PORTLAND — It was a graduation ceremony punctuated by smiles and laughter. At its conclusion, the graduates let out a yell before having coffee and doughnuts.

Eighteen refugees from Africa received certificates Wednesday night at the Portland Public Library during the Refugee Leaders Capacity Building program’s third graduation ceremony.

Over four months, the graduates, who came to Maine from the Congo, Sudan and Somalia, were taught leadership and organizational skills that their mentors believe will help integrate their refugee communities into the broader community.

“Most of these people are already leaders in their communities. We’ve taught them to take their leadership skills to a new level,” said Noel Bonam, the consultant who developed the program.

Federal funding for the three-year project — more than $400,000 came from the Federal Office of Refugee Resettlement — has run out. The project was designed by the Maine Department of Health and Human Services.

Bonam and some graduates said the program has helped the participants become better citizens, honed their leadership skills and taught them how government systems work.

For instance, Bonam said, several graduates used their skills last year to help the Sudanese community deal with the fatal police shooting of David Okot.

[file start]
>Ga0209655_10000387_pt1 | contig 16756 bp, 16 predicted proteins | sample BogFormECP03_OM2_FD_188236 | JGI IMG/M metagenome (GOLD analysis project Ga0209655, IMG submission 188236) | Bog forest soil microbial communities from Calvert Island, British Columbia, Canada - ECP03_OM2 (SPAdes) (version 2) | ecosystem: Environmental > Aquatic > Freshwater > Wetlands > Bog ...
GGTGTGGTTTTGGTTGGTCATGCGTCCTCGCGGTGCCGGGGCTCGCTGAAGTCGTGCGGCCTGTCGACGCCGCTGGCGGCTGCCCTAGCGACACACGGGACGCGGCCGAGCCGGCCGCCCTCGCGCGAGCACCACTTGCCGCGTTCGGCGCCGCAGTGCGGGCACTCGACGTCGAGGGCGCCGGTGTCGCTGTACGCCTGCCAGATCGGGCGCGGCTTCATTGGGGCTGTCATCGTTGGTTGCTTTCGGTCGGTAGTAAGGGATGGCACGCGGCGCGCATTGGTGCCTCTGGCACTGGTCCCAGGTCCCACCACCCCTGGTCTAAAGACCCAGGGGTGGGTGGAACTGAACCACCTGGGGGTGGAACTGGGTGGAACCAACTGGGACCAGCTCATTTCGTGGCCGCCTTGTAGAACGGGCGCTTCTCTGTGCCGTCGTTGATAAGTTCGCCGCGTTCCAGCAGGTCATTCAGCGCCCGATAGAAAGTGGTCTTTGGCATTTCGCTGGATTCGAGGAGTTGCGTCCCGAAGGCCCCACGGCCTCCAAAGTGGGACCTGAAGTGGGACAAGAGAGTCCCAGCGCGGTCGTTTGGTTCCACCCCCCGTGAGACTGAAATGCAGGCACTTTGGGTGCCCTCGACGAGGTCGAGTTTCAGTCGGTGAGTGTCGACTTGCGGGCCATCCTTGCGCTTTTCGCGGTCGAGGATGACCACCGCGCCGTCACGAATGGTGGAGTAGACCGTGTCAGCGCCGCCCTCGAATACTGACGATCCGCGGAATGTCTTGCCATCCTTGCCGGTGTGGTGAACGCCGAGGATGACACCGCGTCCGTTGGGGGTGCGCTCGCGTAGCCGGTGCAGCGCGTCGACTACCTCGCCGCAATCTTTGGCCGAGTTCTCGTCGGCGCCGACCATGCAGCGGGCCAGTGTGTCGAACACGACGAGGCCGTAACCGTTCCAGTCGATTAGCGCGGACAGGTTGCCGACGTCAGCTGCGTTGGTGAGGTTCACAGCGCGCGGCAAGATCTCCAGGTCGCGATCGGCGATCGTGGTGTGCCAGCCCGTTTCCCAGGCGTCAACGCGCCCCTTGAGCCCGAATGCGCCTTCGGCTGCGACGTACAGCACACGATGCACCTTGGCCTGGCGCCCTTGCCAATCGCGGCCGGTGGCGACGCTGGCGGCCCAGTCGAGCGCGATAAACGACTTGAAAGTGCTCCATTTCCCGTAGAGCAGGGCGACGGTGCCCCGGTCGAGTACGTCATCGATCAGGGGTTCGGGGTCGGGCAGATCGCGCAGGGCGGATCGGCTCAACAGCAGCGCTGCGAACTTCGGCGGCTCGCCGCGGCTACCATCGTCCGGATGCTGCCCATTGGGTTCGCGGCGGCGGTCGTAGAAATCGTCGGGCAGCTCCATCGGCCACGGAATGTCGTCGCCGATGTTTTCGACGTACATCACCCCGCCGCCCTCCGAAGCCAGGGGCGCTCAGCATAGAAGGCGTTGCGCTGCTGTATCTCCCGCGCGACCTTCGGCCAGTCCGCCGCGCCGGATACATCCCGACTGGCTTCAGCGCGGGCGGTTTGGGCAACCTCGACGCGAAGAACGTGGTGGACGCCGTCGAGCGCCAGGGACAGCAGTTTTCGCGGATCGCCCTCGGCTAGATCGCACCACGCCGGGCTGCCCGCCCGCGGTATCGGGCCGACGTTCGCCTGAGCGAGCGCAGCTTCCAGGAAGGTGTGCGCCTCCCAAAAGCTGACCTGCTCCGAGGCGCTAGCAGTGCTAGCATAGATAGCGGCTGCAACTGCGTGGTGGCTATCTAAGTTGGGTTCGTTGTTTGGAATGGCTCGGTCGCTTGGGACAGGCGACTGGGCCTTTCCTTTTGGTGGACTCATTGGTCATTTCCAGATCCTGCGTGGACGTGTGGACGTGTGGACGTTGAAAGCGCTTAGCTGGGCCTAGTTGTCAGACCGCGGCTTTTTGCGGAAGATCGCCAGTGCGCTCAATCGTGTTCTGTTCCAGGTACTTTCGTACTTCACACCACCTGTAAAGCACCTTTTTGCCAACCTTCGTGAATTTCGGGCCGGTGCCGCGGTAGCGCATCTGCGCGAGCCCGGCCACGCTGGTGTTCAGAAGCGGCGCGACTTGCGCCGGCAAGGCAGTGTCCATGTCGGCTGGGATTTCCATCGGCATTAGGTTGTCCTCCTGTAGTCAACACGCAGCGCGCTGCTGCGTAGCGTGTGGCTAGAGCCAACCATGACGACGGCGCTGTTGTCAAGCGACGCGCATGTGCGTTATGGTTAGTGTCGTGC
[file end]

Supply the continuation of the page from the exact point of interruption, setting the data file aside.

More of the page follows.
John Ochira, who graduated Wednesday night, was involved in the discussion between Portland police and the Sudanese community.

“I hope there is some way this program can come around again,” said Ochira, a 2008 graduate of Deering High School.

“This training has been an amazing experience for me. Two things I’ve learned: You have got to be patient and be a good listener,” said Marwa Abdalla, who moved to Portland from Sudan in 2004. “You have to listen to everyone because everyone has an idea. That’s how you start a community.”

Abdalla, a 2008 graduate of Portland High School, said she will use her language and leadership skills to help other Sudanese. She plans to help them fill out online job applications, write resumes and make phone calls to potential employers.

She is studying bilingual education at Southern Maine Community College in South Portland.

Elfadel Arbab, 26, moved to Portland from the Darfur region of Sudan six years ago. His biggest challenge was learning a new language, then reading and writing it.

“We have different cultures, different religions. I’ve learned how to work with the Portland community,” Arbab said. “We have to come together as human beings if we want to work together.”

Patrick Kambu Mbenza of South Portland moved here two years ago from Congo.

“It’s very important leadership,” he said. “You can’t clean someone’s house if yours is dirty. You have to lead by example.”

After handing out the certificates, Bonam asked the refugees to join hands and stand in a “celebration circle.”

“We want to end on a high note, so let your voices be heard,” Bonam said.

Each person was asked to say “Ma” before everyone shouted “Zunga.” Mazunga is a village in Zambia.

“It’s a chant that brings everyone together,” Bonam said.

 

Staff Writer Dennis Hoey can be contacted at 791-6365 or at:

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